The U.S. Special Presidential Envoy for Climate, John Kerry, summed it up at the time of COP26, “For 30 years the scientists have been telling us this—they’ve been telling us what’s to come and it’s happening—but it’s happening faster than we expected.” To humankind’s cost, we have largely ignored these scientists for decades.

But too much optimism can imperil us— be a bad thing. Politicians and too many in the media seem to think it’s going to be okay, and some tech-fix will emerge— brilliantly parodied in DiCaprio’s Don’t Look Up! It just isn’t if we carry on with business as usual.

Take deforestation, the ongoing human encroachment on formerly natural, wild areas. Covid, Ebola and Monkeypox are just a handful of the thousands of viruses and pathogens which are and can make their way out past the cordon sanitaire and buffer zones of forest, transitioning from being relatively harmless in their natural hosts and habitats to seriously harming us. We must be honest about the inconvenient truths, whilst holding to realistic optimism, if we are going to get out of this mess. That’s a deft line to tread.

Lost in Space

At present the ‘establishment’, the business and political elites, have other weird, warped, delusional priorities. Billionaires vie with each other to blast themselves on what it’s hard not to see as enormous mechanical phalluses into the void of space. An analogy aided by the fact they’re men of post reproductive age. Is this their last hurrah, thrusting themselves into space, for whose benefit other than to their egos and brands?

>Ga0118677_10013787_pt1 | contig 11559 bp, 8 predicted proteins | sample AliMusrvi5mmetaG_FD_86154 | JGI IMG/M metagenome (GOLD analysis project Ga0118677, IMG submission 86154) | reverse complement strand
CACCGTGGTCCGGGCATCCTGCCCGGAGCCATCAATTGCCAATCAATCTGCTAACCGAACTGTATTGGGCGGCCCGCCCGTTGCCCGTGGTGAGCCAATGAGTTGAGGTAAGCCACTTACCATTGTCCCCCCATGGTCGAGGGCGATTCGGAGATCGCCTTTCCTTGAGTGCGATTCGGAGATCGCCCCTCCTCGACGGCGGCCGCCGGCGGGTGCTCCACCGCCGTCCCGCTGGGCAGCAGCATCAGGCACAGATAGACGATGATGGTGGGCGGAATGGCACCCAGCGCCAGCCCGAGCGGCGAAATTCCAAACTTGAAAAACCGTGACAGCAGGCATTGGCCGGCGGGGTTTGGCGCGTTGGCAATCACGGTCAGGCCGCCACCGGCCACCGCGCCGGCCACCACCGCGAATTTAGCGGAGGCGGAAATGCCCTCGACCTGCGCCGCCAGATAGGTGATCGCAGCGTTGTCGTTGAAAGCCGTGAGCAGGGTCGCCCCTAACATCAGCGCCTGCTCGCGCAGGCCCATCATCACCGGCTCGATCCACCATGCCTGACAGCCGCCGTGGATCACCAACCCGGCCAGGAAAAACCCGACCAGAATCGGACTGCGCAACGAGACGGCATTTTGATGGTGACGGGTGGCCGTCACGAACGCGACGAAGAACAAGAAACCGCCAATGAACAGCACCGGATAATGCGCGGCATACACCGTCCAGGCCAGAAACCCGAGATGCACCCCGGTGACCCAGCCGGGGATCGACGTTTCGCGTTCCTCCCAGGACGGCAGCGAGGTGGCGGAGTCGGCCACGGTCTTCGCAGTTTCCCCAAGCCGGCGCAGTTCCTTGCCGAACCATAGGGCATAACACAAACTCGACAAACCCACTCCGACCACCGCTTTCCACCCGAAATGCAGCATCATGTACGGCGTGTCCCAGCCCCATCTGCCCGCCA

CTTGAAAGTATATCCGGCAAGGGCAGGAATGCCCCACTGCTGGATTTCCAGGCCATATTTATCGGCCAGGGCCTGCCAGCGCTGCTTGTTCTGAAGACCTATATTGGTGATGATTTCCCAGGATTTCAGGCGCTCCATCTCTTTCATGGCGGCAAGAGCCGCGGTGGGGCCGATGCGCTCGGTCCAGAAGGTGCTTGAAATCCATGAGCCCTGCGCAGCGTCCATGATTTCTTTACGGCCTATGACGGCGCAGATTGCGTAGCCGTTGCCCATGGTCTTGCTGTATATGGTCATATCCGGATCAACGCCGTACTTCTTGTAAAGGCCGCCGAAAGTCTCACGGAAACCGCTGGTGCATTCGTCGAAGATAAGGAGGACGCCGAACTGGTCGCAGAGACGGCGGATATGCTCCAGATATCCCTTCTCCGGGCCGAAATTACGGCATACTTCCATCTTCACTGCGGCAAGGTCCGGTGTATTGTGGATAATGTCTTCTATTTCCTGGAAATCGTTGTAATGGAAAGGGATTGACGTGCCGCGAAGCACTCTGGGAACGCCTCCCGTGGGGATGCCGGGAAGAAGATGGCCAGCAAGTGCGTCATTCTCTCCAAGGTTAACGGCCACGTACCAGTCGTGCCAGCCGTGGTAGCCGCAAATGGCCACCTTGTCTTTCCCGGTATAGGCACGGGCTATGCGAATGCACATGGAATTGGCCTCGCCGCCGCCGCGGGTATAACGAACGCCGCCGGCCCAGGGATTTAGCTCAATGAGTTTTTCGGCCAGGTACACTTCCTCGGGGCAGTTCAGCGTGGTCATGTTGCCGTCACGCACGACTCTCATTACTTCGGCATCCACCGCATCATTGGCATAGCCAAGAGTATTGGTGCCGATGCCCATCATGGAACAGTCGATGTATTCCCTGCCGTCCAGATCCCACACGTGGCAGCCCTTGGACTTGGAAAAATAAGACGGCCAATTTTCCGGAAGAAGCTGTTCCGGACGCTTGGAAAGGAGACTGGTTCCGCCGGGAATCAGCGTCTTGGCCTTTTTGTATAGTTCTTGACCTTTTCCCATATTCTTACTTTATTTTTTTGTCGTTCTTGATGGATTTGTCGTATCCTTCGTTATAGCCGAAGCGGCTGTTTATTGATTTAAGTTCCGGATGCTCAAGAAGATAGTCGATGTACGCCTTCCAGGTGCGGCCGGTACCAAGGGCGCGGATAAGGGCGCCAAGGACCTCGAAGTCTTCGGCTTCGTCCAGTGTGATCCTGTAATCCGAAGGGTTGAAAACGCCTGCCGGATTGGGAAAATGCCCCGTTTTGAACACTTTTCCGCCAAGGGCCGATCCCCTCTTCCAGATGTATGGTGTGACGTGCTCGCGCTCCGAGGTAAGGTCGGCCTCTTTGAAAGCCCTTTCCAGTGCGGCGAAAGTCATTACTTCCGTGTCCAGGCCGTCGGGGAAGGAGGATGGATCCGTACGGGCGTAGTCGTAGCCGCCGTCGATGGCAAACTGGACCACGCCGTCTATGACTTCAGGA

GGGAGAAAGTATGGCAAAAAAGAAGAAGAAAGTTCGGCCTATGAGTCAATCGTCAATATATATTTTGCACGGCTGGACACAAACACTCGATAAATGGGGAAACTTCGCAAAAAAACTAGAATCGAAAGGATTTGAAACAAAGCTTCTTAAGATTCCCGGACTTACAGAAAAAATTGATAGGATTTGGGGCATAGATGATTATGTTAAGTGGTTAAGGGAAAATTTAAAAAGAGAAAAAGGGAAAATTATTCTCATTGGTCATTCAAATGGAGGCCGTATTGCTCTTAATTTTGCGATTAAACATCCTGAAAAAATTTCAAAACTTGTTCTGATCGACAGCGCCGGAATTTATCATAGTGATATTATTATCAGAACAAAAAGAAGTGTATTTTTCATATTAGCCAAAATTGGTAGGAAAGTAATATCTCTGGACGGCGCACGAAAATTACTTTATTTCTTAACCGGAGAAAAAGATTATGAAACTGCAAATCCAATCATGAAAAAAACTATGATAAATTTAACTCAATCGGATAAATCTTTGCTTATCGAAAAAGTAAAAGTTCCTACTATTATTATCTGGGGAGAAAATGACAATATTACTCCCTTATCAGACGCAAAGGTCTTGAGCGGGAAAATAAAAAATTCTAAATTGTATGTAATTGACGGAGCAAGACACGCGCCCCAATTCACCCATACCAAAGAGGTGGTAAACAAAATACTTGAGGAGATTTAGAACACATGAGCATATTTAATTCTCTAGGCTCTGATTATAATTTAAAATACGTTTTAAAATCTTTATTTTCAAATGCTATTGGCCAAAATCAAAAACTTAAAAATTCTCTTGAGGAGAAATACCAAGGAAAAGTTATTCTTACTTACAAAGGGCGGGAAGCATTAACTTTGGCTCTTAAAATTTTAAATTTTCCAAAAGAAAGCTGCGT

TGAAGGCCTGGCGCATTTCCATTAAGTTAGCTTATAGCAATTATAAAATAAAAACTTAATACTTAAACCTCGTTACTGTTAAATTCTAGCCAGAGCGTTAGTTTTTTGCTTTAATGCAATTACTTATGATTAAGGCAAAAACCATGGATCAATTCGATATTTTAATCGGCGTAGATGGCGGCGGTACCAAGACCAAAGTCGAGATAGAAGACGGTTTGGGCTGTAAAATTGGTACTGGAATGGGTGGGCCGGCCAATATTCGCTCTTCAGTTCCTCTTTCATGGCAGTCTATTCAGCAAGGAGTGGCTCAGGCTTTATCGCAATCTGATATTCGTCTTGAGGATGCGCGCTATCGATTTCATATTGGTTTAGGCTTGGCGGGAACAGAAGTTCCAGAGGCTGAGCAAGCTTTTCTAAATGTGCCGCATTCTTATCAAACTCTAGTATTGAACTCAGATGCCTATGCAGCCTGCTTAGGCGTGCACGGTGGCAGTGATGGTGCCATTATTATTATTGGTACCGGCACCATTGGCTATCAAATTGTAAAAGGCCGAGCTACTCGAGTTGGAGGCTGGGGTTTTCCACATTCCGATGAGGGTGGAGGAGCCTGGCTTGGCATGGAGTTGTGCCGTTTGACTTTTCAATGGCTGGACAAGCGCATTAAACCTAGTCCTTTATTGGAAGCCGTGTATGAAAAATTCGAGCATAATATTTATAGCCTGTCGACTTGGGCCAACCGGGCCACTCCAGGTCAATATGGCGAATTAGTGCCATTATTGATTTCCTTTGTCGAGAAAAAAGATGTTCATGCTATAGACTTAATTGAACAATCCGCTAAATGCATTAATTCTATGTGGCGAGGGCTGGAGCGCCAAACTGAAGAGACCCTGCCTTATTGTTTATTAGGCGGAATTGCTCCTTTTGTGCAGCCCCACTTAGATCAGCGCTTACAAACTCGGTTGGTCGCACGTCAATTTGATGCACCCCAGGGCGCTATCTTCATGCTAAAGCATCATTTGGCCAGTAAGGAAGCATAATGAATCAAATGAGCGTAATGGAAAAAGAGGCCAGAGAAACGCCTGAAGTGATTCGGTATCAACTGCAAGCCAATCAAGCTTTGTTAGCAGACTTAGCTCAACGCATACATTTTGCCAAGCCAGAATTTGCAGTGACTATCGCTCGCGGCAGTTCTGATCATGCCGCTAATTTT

Not to diss all space exploration—it’s achieved some amazing things. Not least for the environment movement, giving us that picture and perspective to see our one and only living planet hanging like a blue green pearl in space, as yet still uniquely alive and able to support complex life. The fragility, and the beauty of it. It’s fascinating that almost all the astronauts, those most technical, logical and capable of people—have an almost spiritual Damascene moment when they look down and back upon their mother Earth, upon Gaia.


But the billionaires, what have they achieved? Zilch as far as I can see, other than to generate a lot of hot air and pollutants. They’re not focused on changing things for the better here on Earth for most people, because their fantasies are about new worlds, new frontiers and Dr Frankenstein shit about staving off their mortality. The super-rich are immured from the negative impacts of their growth and profit prioritising economic model. The elite can buy their way out and distance themselves from the problems they cause. I don’t think many of them are going to be the solution.


In contrast, the most inspiring of people that I’ve met over the years have been some of the poorest people in some of the most challenged parts of the world, making their own solutions.